Mervyn Dinnen 3:42
So who’s responsible for EVP? I mean, the I suppose it’s an expression that I’ve known for a number of years now. And it’s a you know, recruiters talk about it, talent acquisition talks about it, in house recruitment, l&d talk about it, HR talk about it, who who would you say is responsible and who owns the communication of it?
Kat Bernardes 4:04
I think it’s a collective across HR, but also across the business. Because if you think about who actually enables the EDP to come to life and the experience, a huge proportion of that is actually down to line managers and business leaders themselves, not just HR who yes, play a vital role in actually how you package the EVP up and how you think about it and articulate it to your candidates. And so it’s a combination of the two really And so, while we’ve been talking to organizations recently about how they create that EVP we’ve been really trying to encourage that early collaboration between the business and HR to think about it together so that when they are then determining how they’re going to communicate and there’s a you know, the strong responsibility of the talent acquisition function, for example, to make sure that recruiters are talking EVP language that the marketing and For a branding that goes out there is sort of reflective of that EVP. But that’s just the shiny path and shiny sort of ribbon that’s put around it. How managers internally are talking about it to their employees and how leaders are role modeling and demonstrating the EVP coming to life, I think is actually really important. So it’s not an easy answer to say a single role or single function. I think it’s a collective really, and that makes it quite tricky. Actually reality to make it come to fruition.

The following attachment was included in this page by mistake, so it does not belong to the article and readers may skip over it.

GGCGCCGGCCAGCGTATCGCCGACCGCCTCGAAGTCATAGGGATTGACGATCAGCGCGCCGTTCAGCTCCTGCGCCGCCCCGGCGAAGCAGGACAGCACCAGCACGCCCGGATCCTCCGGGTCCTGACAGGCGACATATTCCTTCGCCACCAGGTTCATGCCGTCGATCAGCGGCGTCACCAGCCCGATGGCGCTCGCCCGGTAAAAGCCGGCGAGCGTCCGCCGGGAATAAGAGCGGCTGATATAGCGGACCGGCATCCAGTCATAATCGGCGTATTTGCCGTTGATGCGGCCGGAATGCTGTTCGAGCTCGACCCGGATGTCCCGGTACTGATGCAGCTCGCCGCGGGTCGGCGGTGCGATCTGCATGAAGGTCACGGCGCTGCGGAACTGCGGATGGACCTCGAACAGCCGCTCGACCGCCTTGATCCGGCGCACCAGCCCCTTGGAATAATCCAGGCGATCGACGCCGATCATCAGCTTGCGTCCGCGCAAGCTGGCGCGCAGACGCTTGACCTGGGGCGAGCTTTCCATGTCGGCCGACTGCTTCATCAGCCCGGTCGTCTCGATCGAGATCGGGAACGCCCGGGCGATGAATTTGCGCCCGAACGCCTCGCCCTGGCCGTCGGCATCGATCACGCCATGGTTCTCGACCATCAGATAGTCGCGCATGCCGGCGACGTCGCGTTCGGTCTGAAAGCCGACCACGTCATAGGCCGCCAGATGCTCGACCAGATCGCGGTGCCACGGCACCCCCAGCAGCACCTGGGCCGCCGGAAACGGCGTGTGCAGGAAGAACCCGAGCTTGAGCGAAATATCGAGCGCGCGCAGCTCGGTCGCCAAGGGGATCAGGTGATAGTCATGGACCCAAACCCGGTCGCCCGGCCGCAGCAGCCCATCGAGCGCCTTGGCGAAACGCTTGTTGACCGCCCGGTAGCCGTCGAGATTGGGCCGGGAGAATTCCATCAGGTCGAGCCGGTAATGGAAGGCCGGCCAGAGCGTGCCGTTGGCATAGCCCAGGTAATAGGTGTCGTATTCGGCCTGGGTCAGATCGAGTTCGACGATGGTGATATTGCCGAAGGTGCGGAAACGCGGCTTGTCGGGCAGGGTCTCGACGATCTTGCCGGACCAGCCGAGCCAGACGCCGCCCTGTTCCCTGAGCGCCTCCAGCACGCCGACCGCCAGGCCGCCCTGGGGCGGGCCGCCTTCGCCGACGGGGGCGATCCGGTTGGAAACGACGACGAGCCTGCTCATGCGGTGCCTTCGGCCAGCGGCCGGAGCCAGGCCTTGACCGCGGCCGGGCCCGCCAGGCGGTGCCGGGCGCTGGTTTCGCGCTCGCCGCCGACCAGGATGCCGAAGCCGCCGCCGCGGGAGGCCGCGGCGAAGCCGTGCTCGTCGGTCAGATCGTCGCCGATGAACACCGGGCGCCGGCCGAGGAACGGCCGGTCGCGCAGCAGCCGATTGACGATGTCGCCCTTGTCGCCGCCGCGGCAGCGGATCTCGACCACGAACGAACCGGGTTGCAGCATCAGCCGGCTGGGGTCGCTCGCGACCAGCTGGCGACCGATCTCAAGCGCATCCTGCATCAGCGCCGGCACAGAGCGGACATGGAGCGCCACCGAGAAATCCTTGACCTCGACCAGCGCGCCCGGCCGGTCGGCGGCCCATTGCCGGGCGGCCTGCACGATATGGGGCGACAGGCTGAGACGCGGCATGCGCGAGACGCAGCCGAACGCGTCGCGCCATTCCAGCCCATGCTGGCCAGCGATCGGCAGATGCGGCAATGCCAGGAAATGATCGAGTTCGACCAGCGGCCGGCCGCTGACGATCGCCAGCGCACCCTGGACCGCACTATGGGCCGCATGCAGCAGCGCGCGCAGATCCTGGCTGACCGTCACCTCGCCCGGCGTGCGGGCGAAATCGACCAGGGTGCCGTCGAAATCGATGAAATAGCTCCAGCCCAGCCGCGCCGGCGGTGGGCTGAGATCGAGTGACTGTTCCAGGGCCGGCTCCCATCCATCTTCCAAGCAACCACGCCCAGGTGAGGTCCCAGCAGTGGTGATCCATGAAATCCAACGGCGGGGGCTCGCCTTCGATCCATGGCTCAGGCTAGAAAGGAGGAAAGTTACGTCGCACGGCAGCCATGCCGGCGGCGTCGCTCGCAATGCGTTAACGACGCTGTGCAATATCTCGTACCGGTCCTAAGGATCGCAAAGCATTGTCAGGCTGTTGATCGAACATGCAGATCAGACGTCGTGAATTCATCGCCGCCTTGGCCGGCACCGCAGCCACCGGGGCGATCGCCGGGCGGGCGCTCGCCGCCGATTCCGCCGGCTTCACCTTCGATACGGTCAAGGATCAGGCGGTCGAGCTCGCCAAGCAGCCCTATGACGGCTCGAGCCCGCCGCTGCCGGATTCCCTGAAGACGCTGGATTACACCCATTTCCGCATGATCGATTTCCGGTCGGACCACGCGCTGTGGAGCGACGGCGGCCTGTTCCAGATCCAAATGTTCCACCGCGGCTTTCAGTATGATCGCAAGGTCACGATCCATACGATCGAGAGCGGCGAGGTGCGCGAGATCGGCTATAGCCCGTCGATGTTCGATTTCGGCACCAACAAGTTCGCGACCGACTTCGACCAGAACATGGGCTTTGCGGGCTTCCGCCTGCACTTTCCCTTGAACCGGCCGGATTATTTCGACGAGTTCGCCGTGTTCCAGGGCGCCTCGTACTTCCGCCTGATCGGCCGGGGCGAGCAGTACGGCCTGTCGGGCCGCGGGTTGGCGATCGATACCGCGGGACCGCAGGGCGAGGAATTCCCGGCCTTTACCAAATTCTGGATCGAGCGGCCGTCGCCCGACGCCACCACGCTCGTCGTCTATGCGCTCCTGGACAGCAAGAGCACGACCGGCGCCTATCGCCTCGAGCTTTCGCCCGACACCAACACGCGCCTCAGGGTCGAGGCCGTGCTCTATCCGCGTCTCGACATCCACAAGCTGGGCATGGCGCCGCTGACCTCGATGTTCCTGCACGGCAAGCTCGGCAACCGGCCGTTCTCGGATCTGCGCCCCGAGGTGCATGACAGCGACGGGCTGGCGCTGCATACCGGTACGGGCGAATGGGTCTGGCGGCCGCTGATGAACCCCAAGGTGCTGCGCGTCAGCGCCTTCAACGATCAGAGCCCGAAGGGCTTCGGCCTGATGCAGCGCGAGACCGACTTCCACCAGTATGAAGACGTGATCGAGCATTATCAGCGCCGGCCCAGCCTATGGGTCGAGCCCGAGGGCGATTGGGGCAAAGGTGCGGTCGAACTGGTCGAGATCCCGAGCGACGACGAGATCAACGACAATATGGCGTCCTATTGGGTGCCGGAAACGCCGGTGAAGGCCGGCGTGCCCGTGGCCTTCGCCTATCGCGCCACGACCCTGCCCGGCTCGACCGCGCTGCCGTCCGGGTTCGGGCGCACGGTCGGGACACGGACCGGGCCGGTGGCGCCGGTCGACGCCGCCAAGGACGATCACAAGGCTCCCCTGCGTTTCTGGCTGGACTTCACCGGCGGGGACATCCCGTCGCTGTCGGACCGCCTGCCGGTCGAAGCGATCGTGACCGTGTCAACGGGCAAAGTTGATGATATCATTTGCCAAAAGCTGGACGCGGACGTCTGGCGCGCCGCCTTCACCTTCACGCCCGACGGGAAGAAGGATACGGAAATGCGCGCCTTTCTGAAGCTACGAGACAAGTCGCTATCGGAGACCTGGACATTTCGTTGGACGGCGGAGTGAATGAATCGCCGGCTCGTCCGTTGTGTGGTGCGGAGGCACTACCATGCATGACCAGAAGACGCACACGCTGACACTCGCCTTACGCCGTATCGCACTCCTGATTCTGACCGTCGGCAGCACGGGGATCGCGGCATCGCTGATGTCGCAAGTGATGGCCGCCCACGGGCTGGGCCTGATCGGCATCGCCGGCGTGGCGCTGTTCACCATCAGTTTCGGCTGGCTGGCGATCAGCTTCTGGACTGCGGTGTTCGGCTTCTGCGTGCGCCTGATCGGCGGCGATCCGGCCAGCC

Mervyn Dinnen 5:31
I should imagine it is because again, it’s perspectives and different people across the business might have different perspectives on exactly what it is and what the offering is. So in the work you’ve done with organizations over the last year or two, what what kind of differences have you been finding between I suppose, the promised EVP, and the lived reality of employees once they’ve joined?
Kat Bernardes 5:57
I think a lot of the time, it’s in actually the transparency in how the EVP is communicated in the first place. So it’s absolutely fine to be ambitious in your EVP and to say that you’re going to deliver and promise people a particular experience that you’ve can’t fulfill right now. But it’s about being really transparent around that and saying, This is a journey that we’re going on, and that this is where we intend to get to over time. And these are the things that we’re doing to put in place to make that experience better to fulfill that promise that we’re making. And a lot of organizations will put any VP out there that is ambitious, and, and then in reality, they aren’t there yet in terms of the real experience, but they don’t communicate that very well. And so they may get there in a year or two years time, but they don’t explain that to employees. And that’s where there’s often a mismatch, because they might have plans to fulfill it. But right now that, you know, it feels to the employee like that isn’t that isn’t there. So I think a lot of it’s around that transparency, being really clear about what to expect and when you’re going to get it, but also about really bringing to life the reality, you know, the reality of what it’s like to work there in in an authentic way. And not just about it being on paper, something that looks good, but showing real tangible examples of how that EVP is brought to life.
Mervyn Dinnen 7:21
I’m sure that the in the work you do you see many people get it wrong. So this isn’t the name and shame question or anything like that. But I suppose what, what are the common mistakes that you see businesses make, I suppose both defining it internally and then communicating it.
Kat Bernardes 7:41